Some patients with urticaria pigmentosa may have accumulation of mast cells at sites other than the skin such as the bone marrow, gastrointestinal tract and or bones, known systemic mastocytosis. This is rarely associated with a blood disorder.
How is urticaria pigmentosa diagnosed?
The clinical appearance of the marks and the presence of Darier’s sign are usually sufficient for a diagnosis of urticaria pigmentosa to be made by a dermatologist in children. However, skin biopsies may be carried out to exclude other skin conditions or changing moles.
Other tests that may be requested by your dermatologist include a blood test for full blood count, liver profile, vitamin D and tryptase, a bone marrow biopsy and a bone density scan called a DEXA. Some centres may have access to peripheral blood KIT mutation analysis on blood and this can be useful as a pointer to systemic mastocytosis when a bone marrow biopsy has not been done.
Can urticaria pigmentosa be cured?
No, there is no cure for urticaria pigmentosa. Childhood urticaria pigmentosa resolves by puberty in many cases. If urticaria pigmentosa started after the age of 10, there is a greater chance of progressing to systemic mastocytosis where mast cells may accumulate at sites other than the skin. There are medicines being developed for symptom control and advanced systemic mastocytosis.
How can urticaria pigmentosa be treated?
Symptomatic treatments include:
Non-sedating H1 antihistamines: theseare usually helpful for histamine-induced symptoms such as itching, flushing, reddening, wheezing and diarrhoea. An old ‘classical’ antihistamine, ketotifen, has some additional anti-inflammatory properties that may provide additional benefit for some mastocytosis patients but may be sedative. Not all patients with mastocytosis feel a need to take antihistamines. H2 antihistamines, such as ranitidine and famotidine, may be useful for stomach acid symptoms.
All adults should be offered at least one adrenaline auto-injector because anaphylaxis may happen unpredictably. Children with UP do not usually require an autoinjector unless they already have allergies or extensive skin lesions.
Oral sodium cromoglycate can be helpful in some people by stabilising mast cells in the gut and thus reducing bowel symptoms but is not usually helpful for symptoms elsewhere.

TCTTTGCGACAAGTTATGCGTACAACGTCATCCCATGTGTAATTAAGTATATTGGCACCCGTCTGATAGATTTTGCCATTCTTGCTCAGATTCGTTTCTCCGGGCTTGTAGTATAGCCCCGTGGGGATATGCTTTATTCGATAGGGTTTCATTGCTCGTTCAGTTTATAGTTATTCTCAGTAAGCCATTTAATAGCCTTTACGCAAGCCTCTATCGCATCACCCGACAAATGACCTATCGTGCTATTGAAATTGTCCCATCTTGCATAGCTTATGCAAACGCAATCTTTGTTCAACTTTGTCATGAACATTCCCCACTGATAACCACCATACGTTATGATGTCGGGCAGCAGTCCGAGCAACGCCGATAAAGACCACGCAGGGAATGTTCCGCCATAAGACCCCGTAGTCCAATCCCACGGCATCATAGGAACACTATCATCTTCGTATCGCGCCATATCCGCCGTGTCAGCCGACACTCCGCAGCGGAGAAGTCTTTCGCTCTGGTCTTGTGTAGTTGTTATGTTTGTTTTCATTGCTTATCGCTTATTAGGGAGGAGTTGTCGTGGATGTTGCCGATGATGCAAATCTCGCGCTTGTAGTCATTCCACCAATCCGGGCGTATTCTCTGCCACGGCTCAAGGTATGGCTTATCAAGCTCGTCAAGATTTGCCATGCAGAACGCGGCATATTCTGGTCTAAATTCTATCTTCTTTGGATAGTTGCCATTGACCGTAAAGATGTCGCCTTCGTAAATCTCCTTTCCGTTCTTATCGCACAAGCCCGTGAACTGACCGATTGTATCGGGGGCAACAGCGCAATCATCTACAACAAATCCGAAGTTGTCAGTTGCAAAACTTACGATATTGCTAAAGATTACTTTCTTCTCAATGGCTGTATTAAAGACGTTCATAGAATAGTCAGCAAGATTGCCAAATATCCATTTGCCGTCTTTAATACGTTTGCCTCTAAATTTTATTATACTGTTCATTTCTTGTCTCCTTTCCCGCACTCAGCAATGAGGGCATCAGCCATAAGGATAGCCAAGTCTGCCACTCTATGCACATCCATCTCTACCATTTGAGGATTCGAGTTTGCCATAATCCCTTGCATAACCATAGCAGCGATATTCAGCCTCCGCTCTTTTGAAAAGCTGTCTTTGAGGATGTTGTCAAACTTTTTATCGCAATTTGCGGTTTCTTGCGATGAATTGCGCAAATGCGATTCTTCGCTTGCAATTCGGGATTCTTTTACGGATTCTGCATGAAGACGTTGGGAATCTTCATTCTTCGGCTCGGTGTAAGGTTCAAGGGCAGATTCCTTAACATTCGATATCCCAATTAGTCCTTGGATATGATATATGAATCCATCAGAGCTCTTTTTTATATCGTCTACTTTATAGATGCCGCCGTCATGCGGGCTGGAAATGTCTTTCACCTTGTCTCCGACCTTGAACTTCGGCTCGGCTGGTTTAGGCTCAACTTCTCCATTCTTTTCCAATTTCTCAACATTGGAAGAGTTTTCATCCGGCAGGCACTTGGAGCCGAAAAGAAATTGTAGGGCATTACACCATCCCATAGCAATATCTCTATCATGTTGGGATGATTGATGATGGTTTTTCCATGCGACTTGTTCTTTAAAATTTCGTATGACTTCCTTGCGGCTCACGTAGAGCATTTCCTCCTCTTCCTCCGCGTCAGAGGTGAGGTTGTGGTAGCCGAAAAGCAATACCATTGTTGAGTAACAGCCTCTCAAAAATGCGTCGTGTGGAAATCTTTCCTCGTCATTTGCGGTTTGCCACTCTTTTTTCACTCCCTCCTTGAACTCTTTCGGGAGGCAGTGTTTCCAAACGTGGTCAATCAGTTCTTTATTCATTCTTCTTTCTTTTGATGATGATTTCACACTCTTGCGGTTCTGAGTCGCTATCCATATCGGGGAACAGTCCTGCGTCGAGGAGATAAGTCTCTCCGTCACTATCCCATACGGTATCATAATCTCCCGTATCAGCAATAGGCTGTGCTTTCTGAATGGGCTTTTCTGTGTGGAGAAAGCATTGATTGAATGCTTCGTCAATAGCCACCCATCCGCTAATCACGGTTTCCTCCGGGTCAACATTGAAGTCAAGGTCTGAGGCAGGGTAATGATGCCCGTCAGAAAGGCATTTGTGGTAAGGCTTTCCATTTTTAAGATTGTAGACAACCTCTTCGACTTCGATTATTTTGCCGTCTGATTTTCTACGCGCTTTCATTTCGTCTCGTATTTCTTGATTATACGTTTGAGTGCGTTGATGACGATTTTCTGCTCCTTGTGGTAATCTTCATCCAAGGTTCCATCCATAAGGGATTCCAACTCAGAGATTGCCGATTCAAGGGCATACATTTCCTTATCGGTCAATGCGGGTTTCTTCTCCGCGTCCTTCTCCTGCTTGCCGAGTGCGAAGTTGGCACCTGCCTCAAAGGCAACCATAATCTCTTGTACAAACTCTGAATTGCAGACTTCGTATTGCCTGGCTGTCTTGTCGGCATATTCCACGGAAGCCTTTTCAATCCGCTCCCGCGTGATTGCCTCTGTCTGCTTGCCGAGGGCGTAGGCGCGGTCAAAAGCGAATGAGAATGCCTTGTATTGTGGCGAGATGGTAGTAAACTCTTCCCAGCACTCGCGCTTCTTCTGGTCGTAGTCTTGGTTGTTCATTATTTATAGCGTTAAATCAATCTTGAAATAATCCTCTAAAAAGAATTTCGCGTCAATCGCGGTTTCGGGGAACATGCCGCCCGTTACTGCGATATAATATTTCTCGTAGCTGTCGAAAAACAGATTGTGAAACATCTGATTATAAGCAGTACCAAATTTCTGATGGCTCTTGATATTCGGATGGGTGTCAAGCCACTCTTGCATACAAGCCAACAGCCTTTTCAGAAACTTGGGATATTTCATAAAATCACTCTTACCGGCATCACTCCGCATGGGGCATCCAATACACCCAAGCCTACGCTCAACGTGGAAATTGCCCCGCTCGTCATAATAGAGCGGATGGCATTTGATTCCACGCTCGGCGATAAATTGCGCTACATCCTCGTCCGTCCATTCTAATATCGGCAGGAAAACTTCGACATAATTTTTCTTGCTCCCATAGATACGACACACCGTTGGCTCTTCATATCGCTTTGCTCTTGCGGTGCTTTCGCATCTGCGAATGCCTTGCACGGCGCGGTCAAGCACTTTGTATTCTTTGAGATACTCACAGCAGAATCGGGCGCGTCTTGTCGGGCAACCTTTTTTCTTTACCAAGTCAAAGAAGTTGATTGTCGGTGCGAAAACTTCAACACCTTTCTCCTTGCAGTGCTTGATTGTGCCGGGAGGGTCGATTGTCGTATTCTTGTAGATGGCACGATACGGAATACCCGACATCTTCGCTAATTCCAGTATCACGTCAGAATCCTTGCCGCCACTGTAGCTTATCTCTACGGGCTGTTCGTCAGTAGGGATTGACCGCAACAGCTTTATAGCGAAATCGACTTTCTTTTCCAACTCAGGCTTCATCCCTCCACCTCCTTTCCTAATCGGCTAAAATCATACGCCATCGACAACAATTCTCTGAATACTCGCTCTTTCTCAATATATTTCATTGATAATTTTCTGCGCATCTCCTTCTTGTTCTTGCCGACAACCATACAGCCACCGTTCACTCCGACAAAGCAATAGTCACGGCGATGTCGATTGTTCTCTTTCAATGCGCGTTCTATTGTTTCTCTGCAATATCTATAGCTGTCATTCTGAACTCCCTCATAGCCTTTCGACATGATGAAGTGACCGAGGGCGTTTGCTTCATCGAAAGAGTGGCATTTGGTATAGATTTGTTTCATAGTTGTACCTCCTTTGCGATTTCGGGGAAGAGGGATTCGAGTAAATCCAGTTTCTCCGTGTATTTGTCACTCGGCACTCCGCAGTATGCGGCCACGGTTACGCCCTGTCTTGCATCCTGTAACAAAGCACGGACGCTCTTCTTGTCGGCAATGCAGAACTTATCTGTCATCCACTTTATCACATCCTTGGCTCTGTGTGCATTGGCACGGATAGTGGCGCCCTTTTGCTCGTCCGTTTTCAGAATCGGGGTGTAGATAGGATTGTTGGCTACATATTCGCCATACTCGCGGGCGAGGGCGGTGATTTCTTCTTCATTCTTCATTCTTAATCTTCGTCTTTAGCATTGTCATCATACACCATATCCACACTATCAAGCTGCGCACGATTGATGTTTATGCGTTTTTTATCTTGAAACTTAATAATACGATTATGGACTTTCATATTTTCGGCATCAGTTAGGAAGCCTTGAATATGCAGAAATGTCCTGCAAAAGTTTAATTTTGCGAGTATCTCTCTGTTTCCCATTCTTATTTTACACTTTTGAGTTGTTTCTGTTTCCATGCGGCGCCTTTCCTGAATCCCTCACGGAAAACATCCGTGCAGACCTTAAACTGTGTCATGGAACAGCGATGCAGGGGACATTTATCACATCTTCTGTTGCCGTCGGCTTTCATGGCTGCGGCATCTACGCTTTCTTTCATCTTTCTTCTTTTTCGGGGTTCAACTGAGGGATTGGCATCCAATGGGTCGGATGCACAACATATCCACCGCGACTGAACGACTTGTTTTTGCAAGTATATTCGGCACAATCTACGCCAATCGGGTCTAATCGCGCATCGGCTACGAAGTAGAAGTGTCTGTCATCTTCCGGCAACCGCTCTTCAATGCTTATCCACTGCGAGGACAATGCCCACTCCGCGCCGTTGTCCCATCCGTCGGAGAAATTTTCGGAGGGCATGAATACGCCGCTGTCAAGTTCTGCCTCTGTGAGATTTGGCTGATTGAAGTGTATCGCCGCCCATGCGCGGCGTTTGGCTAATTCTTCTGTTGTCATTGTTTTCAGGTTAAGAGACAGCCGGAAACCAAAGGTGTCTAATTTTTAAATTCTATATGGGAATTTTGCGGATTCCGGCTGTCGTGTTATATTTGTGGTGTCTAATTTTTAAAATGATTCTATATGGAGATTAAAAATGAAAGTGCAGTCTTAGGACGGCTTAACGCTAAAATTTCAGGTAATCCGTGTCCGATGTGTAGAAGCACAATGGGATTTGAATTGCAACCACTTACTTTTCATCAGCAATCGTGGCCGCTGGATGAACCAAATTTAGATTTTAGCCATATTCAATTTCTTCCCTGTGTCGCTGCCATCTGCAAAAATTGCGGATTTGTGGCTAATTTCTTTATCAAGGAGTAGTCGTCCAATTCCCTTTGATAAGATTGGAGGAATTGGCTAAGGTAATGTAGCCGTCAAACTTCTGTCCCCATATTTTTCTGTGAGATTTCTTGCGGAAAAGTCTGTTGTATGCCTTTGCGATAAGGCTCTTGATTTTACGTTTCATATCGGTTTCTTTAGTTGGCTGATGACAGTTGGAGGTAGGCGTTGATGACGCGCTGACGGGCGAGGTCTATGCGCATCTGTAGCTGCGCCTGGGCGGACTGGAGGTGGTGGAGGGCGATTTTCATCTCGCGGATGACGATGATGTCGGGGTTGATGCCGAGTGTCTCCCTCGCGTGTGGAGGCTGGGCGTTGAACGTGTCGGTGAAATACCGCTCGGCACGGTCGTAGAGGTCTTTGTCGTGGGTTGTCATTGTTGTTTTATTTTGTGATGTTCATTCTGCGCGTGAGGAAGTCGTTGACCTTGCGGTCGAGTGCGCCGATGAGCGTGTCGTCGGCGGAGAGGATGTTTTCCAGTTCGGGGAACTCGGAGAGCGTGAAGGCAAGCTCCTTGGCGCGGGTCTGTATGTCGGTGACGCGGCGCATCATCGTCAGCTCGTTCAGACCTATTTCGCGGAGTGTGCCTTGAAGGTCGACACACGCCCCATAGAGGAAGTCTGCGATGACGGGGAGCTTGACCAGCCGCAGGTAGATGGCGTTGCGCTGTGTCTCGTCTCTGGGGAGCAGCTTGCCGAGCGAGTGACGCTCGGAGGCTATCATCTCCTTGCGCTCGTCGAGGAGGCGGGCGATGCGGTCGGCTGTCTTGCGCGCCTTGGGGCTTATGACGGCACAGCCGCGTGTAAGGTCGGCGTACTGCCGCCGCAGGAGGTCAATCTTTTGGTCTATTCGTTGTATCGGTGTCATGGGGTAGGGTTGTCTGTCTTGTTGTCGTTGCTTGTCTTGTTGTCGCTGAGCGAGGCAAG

Ultraviolet treatment can reduce itch and improve the skin’s appearance, but the benefits tend to be short-lived.
Potent steroid creams can reduce itch and improve the skin’s appearance, but you should discuss the risks versus benefits of long term use of potent steroid creams.
Laser therapy has been used to improve the appearance of urticaria pigmentosa on selected areas. It is not known if the cosmetic improvement is long term and this treatment is not routinely available.
What can I do?
Avoid situations that you know may trigger symptoms in your own case, such as alcohol, stress and extreme exercise. Hot baths or showers and vigorous towelling can cause histamine release from mast cells.
If you or your child is given a prescription for a new medication, remind your doctor of the diagnosis of urticaria pigmentosa in case the drug has the potential to make the symptoms of urticaria pigmentosa worse.
Over-the-counter preparations that contain codeine or aspirin may make the symptoms of urticaria pigmentosa worse.
If a surgical operation is necessary, always ensure that your surgeon and anaesthetist are aware of the diagnosis of mastocytosis.
Wearing a medical alert bracelet or necklace giving details of urticaria pigmentosa should be considered.
Consider requesting referral to a specialist centre where dermatologists, haematologists and allergists work together to co-ordinate care and provide long term review when this is needed.
Where can I get more information about urticaria pigmentosa?
For details of source materials used please contact the Clinical Standards Unit (firstname.lastname@example.org).
This leaflet aims to provide accurate information about the subject and is a consensus of the views held by representatives of the British Association of Dermatologists: individual patient circumstances may differ, which might alter both the advice and course of therapy given to you by your doctor.
This leaflet has been assessed for readability by the British Association of Dermatologists’ Patient Information Lay Review Panel
BRITISH ASSOCIATION OF DERMATOLOGISTS
PATIENT INFORMATION LEAFLET
PRODUCED SEPTEMBER 2008
UPDATED JANUARY 2012, JULY 2015, JUNE 2020
REVIEW DATE JUNE 2023